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The expected completion for the stupa is 2017 or 2018. The stupa is mainly used for boja (enjoyment and celebration in Pali) and people pray there in order to pay respect to the Buddha and their ancestors.
The stupa is a pyramidal structure with a carved and decorated exterior built to house several relics of the Buddha brought from Sri Lanka. The building will also contain 5000 statues of the Buddha, symbolizing 5000 years of Buddhism. The first 1000 of these were consecrated and installed for Visakha Puja in 2016. As of May 2016 most of the structural construction and interiors are finished, leaving only exterior decoration and installation of the Buddhas incomplete. In July 2016, the construction continued and I witnessed three Cambodian men turning concrete in the hot sun under the supervision of a monk.
The completed stupa will have a base covering 3600 square feet, a height of 100 feet, and three levels: a top level for holy relics and a middle level for the Shakyamuni Buddha sculptures and 5000 golden Buddha statues. The stupa relics include two “very small” bones of the Buddha and some bones of two of his initial disciples, "a special gift" from Sri Lanka received in 2009 by the temple. The relics are stored at the top of the stupa. Vicheth Chum says there are probably other relics in the U.S. but not very many. The statues represent the 5000 years of Buddhism the Buddha predicted. The Buddha described his teachings disappearing five thousand years from his passing, corresponding approximately to the year 4600 CE. At this time, knowledge of dharma will be lost as well. There will be no more followers of Buddha or monks, no need from them since “everyone will know the way” (Vicheth).
The stupa relics include two “very small” bones of the Buddha, "a special gift" from Sri Lanka received in 2009 by the temple.
The upper level of the stupa contains a reclining Buddha, representing the historical Buddha during his last illness, about to enter the Nirvana. On the ceiling there are multicolored LED lights representing the enlightenment while many of the 5000 miniature Buddha statues adorn the ledges on the wall. The wall is cut out to make an octagon out of rectangles and is quite geometrically intricate.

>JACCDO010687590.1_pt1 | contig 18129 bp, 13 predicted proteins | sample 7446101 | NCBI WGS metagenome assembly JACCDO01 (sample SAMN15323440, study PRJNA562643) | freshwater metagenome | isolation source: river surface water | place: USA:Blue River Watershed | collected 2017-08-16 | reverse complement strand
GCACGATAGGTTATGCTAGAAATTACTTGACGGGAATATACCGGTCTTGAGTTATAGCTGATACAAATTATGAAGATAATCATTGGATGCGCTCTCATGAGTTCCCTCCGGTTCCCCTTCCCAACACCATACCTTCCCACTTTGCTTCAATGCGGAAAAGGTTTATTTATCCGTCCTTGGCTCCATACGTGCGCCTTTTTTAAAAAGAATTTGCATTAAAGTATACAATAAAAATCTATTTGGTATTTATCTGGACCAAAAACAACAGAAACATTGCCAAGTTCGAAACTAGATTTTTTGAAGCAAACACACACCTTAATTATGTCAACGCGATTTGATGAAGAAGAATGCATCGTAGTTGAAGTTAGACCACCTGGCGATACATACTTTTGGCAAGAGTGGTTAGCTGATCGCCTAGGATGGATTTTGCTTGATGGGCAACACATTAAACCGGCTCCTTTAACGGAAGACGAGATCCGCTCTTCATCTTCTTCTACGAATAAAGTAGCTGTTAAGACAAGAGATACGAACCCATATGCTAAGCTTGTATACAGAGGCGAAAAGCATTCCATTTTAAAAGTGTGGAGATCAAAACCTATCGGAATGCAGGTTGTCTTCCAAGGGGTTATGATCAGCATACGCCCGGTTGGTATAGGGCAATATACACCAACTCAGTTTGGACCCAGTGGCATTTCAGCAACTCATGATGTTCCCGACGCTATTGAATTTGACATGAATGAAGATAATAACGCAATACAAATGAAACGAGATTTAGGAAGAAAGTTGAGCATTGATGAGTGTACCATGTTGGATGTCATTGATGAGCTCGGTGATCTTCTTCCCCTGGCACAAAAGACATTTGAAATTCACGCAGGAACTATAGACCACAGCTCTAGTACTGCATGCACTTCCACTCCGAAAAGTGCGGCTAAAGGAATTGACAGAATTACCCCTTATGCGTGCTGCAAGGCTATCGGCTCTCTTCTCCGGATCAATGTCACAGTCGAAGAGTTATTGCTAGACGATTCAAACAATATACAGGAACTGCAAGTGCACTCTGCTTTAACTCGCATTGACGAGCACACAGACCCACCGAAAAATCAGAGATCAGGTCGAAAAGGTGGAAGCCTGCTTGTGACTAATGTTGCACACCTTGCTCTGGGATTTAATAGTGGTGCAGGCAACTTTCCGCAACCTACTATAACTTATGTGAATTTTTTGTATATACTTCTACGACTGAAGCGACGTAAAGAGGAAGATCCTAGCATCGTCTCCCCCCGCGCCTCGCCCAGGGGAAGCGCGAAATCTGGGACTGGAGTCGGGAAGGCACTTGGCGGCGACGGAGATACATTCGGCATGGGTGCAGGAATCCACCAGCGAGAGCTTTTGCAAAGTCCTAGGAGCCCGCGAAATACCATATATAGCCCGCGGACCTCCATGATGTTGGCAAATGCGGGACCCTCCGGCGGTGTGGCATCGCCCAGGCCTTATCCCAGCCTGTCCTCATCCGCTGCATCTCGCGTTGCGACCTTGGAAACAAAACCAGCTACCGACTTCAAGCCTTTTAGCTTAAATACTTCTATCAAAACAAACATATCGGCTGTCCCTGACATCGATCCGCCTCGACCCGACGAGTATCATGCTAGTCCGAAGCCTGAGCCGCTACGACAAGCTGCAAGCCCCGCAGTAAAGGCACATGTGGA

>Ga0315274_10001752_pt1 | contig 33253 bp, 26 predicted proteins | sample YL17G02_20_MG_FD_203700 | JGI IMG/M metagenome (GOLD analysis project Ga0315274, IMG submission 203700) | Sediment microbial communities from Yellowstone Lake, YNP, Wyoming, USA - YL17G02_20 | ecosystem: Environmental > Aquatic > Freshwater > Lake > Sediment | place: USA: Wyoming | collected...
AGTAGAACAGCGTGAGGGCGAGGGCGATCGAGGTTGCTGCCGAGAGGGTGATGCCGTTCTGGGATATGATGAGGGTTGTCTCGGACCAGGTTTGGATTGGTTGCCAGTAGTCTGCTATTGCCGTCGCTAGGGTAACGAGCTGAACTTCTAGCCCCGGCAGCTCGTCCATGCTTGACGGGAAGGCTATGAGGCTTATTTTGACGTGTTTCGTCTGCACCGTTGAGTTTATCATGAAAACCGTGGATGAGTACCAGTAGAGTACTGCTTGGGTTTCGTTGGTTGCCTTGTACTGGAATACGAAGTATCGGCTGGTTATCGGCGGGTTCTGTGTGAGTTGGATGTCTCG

During Khmer New Years 2016, in the upper level of the stupa, a woman in white was lighting small candles and putting them at the base of the Buddha (must have been at least 100 candles). Additionally, many people were kneeling down in front of Buddha to pray and give monetary offering to the woman in white in exchange for a candle.
On a hot day in July 2016, a bilingal Cambodian family of 3 entered the upper level of the stupa and the mother told her three year old daughter to kneel down and pray to the reclining Buddha. The mother proceeded to take out her smartphone and snap a picture of her daughter praying.
The lower level of the stupa houses statues of four Buddhas from different eras (not just the Shakyamuni/Gautama Buddha), each with a distinct mudra. A mudra is a non-verbal mode of communication and self-expression, consisting of hand gestures and finger-postures, used to evoke in the mind ideas symbolizing divine powers or the deities themselves. The center mudra is Dhyana (meditation), the left one is Dharmachakra (teaching), and the one on the right is Abhaya (no fear). The mudra not pictured is Bhumisparsha (earth touching).
The four mudras in the stupa are:
1) Dhyana: Meditation Mudra or Contemplation Mudra, symbolizes the triumph of enlightenment over the world of illusions
2) Dharmachakra, Teaching or Turning the Wheel of Law Mudra. This gesture was used by Shaka Nyorai (the Historical Buddha) when preaching his first sermon after reaching enlightenment. It refers especially to the teaching of the Dharma (law) and the preaching of the Buddha.
3) Abhaya, No fear mudra. Abhaya is translated from Sanskrit as fearlessness. Mudra of protection, peace and deep inner security.
4) Bhumisparsha: Earth Touching or Calling the Earth to Witness mudra which symbolizes the Buddha’s enlightenment under the bodhi tree.
On the floor in front of the 4 large Buddha statues is a block of green foam with holes for sticking incense into. None of the times I've been in the stupa has any incense been lit.